Cross Street Chapel

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The modern Cross Street Chapel

Cross Street Chapel is a Unitarian church in Manchester, England, famous in civic and national life for its contributions to piety and civil society. Cody Coyne currently serves as interim minister at Cross Street, having taken over pastoral responsibilities in the wake of Jane Barraclough's resignation from the ministerial post in late 2013. It is a member of the General Assembly of Unitarian and Free Christian Churches, the umbrella organisation for British Unitarians.[1]

History[edit]

Cross Street Chapel c.1835

The Act of Uniformity 1662 imposed state control on religion by regulating the style of worship in the Church of England. However, many clergy rejected the restrictions, and of the 2000 ministers who were ejected from the established church, Rev. Henry Newcome established his own congregation that same year. The "Dissenters' Meeting House" was opened in 1694 and holds a special place in the growth of nonconformism within the city. The Chapel became the first place of worship to be granted a civil partnership licence when the law changed in England.[2]

The Chapel[edit]

The building was renamed the Cross Street Chapel and became a Unitarian meeting-house c.1761.[3] It was wrecked by a Jacobite mob in 1715, rebuilt and destroyed during a World War II air raid in December 1940. A new building was constructed in 1959 and the present structure dates from 1997. The Gaskell Room of the new building houses a collection of memorabilia of novelist Elizabeth Gaskell.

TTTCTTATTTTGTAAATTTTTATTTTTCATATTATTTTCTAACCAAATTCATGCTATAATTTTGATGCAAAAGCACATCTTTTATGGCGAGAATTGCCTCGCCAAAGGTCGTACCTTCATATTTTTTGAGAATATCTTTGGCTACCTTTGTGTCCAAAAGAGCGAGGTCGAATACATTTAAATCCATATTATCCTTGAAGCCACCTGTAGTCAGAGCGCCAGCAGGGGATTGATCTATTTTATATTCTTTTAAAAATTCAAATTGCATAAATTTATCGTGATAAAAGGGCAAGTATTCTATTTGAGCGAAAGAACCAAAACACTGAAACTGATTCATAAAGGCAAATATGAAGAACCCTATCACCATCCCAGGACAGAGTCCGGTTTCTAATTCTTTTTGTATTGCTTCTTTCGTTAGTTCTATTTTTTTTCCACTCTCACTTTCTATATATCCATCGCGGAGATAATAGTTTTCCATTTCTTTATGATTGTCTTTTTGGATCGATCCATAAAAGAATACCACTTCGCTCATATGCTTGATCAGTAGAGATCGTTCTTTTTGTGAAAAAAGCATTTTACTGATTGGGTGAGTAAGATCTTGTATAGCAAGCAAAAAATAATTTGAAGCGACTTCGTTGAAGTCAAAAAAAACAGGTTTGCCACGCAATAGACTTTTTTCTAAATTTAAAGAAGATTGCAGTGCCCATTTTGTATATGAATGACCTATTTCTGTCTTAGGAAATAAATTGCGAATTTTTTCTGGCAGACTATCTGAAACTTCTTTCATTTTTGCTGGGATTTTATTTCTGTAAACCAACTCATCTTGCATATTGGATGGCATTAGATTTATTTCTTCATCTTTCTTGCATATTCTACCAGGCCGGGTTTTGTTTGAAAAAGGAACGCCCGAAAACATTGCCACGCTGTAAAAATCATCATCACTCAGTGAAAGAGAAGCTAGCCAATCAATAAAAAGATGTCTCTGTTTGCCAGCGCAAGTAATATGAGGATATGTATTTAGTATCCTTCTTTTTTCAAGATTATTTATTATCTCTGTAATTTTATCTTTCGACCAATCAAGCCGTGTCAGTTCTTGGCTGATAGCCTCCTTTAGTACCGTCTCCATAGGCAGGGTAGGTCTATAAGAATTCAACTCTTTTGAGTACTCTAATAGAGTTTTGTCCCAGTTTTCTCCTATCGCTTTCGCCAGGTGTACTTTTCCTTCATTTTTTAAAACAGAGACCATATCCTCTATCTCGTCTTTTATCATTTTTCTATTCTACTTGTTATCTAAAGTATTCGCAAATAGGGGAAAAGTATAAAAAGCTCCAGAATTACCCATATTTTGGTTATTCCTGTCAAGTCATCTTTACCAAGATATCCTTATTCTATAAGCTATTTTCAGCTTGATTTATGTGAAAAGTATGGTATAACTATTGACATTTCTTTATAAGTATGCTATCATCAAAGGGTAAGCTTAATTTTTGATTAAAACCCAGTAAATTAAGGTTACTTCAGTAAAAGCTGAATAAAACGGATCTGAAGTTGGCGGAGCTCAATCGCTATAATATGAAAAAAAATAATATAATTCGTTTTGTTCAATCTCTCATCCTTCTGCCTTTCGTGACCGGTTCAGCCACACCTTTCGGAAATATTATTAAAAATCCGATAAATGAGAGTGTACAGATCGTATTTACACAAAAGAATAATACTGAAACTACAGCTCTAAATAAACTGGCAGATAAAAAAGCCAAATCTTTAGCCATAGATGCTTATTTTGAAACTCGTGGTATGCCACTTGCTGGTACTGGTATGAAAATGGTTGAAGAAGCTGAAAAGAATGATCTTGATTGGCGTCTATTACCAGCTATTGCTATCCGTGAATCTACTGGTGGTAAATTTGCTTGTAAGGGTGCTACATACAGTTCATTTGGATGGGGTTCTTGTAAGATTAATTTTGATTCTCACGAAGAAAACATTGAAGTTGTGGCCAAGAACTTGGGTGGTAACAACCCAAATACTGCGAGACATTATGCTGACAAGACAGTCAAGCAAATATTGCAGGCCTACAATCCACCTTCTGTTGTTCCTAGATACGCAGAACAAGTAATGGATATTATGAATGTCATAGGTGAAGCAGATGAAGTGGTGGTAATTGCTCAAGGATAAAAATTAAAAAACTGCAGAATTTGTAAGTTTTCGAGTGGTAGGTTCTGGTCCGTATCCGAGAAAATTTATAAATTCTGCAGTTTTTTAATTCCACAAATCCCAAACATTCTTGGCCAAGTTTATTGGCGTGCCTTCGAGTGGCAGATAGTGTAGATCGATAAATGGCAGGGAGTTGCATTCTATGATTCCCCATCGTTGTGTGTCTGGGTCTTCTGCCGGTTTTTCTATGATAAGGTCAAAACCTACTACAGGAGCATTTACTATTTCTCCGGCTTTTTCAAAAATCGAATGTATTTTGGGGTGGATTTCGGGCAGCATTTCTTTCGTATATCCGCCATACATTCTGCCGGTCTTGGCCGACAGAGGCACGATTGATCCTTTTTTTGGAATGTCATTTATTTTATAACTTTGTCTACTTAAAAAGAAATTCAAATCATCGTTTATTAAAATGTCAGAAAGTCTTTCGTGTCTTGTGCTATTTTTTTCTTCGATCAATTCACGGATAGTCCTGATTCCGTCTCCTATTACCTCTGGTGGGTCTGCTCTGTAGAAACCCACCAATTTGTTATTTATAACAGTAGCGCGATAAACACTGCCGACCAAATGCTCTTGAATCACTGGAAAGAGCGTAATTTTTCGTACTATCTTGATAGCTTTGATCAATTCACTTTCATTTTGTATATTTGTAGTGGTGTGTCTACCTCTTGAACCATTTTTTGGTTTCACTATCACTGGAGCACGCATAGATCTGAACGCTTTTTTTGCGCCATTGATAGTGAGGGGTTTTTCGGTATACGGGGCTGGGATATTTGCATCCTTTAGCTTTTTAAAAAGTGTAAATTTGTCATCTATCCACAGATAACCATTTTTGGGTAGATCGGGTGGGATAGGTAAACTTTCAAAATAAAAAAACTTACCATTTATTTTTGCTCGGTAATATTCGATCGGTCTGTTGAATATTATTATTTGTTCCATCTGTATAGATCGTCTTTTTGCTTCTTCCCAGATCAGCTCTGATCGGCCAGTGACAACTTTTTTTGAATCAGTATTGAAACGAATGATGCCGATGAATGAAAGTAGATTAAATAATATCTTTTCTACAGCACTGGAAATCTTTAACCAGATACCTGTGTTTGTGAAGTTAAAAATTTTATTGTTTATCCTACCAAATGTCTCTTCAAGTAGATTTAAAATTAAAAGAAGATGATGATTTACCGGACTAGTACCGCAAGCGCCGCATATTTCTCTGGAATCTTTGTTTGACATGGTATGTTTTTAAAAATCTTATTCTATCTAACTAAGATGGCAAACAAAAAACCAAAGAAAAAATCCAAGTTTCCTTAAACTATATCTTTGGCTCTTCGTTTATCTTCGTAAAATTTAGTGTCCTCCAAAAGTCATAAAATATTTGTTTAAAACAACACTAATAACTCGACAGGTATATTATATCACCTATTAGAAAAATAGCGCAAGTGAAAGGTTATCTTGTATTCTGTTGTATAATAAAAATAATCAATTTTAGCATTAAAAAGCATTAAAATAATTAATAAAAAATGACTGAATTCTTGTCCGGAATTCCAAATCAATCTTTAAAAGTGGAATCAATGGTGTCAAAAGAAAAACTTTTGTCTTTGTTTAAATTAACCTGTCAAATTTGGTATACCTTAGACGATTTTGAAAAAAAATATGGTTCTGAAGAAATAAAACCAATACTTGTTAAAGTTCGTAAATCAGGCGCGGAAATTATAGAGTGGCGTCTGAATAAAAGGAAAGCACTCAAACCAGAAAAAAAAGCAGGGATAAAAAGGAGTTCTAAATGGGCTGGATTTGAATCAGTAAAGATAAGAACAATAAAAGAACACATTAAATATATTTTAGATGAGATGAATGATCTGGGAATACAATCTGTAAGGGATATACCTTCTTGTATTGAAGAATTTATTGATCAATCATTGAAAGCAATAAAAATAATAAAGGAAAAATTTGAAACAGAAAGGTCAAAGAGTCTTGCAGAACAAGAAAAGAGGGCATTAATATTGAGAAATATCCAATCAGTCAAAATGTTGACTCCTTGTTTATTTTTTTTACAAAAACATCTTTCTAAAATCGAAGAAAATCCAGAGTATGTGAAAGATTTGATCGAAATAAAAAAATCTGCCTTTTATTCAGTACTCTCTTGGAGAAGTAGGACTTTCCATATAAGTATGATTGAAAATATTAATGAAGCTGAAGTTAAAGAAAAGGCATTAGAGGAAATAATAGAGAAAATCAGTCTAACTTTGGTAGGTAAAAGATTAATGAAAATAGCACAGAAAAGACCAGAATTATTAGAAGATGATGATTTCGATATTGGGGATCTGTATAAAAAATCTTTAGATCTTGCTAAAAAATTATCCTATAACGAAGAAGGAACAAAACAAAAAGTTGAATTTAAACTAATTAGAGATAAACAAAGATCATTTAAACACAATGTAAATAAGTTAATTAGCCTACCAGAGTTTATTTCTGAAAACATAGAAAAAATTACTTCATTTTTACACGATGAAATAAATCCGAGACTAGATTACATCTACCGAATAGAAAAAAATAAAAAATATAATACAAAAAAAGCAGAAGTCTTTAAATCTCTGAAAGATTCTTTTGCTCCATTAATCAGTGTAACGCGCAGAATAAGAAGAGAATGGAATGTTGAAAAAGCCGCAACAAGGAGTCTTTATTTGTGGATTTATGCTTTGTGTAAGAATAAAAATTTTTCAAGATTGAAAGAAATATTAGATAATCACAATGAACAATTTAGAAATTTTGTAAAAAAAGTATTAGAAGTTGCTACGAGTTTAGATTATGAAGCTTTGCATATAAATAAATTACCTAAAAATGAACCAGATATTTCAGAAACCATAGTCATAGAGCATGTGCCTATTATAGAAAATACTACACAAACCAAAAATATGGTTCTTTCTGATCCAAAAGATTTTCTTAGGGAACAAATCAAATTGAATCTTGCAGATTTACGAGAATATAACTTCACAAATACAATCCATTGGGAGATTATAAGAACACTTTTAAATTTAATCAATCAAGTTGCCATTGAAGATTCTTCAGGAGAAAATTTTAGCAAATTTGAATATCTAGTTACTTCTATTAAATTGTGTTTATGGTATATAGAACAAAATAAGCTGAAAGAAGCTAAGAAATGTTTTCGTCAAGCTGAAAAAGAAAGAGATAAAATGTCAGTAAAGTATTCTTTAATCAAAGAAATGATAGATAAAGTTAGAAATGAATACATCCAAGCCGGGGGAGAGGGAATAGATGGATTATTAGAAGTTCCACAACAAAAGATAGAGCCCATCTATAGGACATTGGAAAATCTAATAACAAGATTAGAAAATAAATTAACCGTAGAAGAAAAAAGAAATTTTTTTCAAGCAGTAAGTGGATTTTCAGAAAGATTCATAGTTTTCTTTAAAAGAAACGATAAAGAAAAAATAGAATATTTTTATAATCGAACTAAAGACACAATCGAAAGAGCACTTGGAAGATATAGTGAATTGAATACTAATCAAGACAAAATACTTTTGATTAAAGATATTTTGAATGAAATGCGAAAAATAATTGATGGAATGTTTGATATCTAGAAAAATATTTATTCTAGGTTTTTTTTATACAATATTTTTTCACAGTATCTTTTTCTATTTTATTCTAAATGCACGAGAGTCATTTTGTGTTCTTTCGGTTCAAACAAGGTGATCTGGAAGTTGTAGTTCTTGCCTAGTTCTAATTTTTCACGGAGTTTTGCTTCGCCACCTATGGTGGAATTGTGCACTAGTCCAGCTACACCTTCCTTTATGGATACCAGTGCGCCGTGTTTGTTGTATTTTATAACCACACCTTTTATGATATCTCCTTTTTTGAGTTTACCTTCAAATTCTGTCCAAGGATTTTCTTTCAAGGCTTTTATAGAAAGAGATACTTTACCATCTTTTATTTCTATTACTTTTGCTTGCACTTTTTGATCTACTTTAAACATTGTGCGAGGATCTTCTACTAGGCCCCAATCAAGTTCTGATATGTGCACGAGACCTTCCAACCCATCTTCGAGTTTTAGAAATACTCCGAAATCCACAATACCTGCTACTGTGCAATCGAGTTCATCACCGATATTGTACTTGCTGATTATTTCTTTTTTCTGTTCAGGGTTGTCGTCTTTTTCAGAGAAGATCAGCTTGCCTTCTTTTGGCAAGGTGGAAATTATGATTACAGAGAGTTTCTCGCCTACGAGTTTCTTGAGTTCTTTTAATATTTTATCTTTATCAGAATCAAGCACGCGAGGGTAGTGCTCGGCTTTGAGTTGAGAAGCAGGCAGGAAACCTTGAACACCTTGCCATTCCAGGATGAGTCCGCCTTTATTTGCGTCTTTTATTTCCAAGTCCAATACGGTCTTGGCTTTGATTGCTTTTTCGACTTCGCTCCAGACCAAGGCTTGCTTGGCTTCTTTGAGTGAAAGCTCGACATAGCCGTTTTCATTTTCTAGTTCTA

Notable ministry and congregation[edit]

Urban historian Harold L. Platt notes that in the Victorian period "The importance of membership in this Unitarian congregation cannot be overstated: as the fountainhead of Manchester Liberalism it exerted tremendous influence on the city and the nation for a generation."[4]

Cross Street Chapel interior

References[edit]

  1. ^ Find a Congregation: Manchester Cross Street, The General Assembly of Unitarian and Free Christian Churches (Great Britain), retrieved 23 January 2011 
  2. ^ "Manchester Cross Street Chapel gains civil partnership licence". BBC News. 9 March 2012. 
  3. ^ Shercliff WH Manchester: A Short History of its Development, Municipal Information Bureau, Town Hall, Manchester (1960)
  4. ^ a b Platt, Harold L. (2005). Shock Cities: The Environmental Transformation and Reform of Manchester and Chicago. University of Chicago Press. p. 64. ISBN 9780226670768. 
  5. ^ Hotz, Mary Elizabeth (Summer 2000). ""Taught by death what life should be": Elizabeth Gaskell's representation of death in "North and South"". Studies in the Novel 32 (2): 165–184. JSTOR 29533389. (subscription required)

External links[edit]

Coordinates: 53°28′54″N 2°14′40″W / 53.4817°N 2.2444°W / 53.4817; -2.2444